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Gaucho hackers escape legal lasso

Argentine justice system goes crackers

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A judge has ruled hacking is legal by default in Argentina because of a lack of applicable computer crime laws.

Argentina's first computer hacking prosecution was dismissed after an unnamed Federal judge ruled its law only covered crimes on "people, things and animals" and not digital attacks.

The quirky ruling came in the case of a group, called the X-Team, who allegedly defaced the Supreme Court's Web page in 1998 during a protest over the "cover-up" by judges of the murder of magazine journalist Jose Luis Cabezas.

"This (ruling) allows us to warn that there is a serious legal void that these days does not allow us to repress these (crimes)," the judge said in the judgement, Reuters reports.

Unlike the US or Britain, Argentine court ruling do not set legal precedents so other judges might make a different judgement in future hacking cases.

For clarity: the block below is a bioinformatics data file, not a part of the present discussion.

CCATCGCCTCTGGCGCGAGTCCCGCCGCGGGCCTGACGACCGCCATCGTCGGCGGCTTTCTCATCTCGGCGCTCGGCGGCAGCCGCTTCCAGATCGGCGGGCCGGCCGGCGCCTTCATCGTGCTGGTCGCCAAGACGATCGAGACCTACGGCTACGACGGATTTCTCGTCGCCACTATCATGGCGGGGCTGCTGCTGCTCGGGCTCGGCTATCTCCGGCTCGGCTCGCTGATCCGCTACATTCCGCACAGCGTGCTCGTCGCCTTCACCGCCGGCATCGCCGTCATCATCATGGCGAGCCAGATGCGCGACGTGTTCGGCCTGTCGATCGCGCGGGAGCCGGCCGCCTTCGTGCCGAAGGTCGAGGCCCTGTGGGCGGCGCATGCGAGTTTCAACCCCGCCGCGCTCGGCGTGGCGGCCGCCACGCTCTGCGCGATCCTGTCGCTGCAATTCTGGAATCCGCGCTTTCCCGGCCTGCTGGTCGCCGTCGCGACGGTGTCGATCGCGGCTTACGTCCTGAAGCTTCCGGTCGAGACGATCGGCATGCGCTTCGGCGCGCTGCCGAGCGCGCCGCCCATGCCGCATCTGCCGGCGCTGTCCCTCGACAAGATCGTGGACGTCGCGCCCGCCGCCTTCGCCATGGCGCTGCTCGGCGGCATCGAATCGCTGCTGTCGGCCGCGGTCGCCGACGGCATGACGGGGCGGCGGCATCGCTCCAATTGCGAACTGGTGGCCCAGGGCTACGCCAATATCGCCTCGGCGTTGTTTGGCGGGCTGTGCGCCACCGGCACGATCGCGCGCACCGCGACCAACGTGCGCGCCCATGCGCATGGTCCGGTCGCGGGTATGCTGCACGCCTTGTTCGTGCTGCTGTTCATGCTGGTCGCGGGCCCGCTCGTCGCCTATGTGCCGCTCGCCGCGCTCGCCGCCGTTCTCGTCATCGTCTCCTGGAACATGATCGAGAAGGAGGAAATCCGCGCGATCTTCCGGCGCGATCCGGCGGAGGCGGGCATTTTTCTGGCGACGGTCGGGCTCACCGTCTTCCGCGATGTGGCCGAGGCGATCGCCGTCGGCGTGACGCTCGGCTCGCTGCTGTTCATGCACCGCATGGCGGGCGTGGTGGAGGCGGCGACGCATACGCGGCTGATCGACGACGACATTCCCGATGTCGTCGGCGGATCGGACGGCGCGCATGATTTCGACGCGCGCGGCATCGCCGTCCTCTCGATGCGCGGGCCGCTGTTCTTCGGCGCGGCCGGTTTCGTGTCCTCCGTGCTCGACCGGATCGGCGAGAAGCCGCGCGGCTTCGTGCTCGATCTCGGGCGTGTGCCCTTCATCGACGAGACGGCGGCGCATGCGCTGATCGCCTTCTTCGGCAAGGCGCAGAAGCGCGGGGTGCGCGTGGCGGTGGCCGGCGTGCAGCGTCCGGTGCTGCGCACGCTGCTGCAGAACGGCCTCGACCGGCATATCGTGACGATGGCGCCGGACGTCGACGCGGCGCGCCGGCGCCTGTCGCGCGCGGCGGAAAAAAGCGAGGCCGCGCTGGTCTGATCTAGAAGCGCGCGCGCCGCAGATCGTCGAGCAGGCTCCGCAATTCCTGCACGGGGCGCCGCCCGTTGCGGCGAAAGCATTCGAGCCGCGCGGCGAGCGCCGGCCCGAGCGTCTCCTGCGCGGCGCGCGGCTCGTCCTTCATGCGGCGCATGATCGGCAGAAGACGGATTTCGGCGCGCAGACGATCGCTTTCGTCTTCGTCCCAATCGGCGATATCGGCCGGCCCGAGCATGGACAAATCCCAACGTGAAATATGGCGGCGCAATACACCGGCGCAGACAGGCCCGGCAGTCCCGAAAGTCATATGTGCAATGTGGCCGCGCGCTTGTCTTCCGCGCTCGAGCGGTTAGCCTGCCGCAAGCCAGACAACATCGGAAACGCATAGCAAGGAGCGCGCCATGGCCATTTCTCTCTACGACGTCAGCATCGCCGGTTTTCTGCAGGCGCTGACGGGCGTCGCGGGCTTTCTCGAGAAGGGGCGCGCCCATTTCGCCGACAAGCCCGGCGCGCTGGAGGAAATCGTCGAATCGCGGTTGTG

Many countries are yet to update their laws to take into account the possibility of computer related crimes, with legislative changes only coming (if at all) after the collapse of high profile cases. A lack of applicable lack in the Philippines led to the release without charge of Onel de Guzman, the former student suspected of releasing the infamous Love Bug computer virus onto the Internet two years ago. ®

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Computer saboteur escapes sentence
DoD pumps up cybercrime investment
European police ill-equipped to tackle cybercrime
Cybercrime laws are super weak
Love Bug suspects can't be charged

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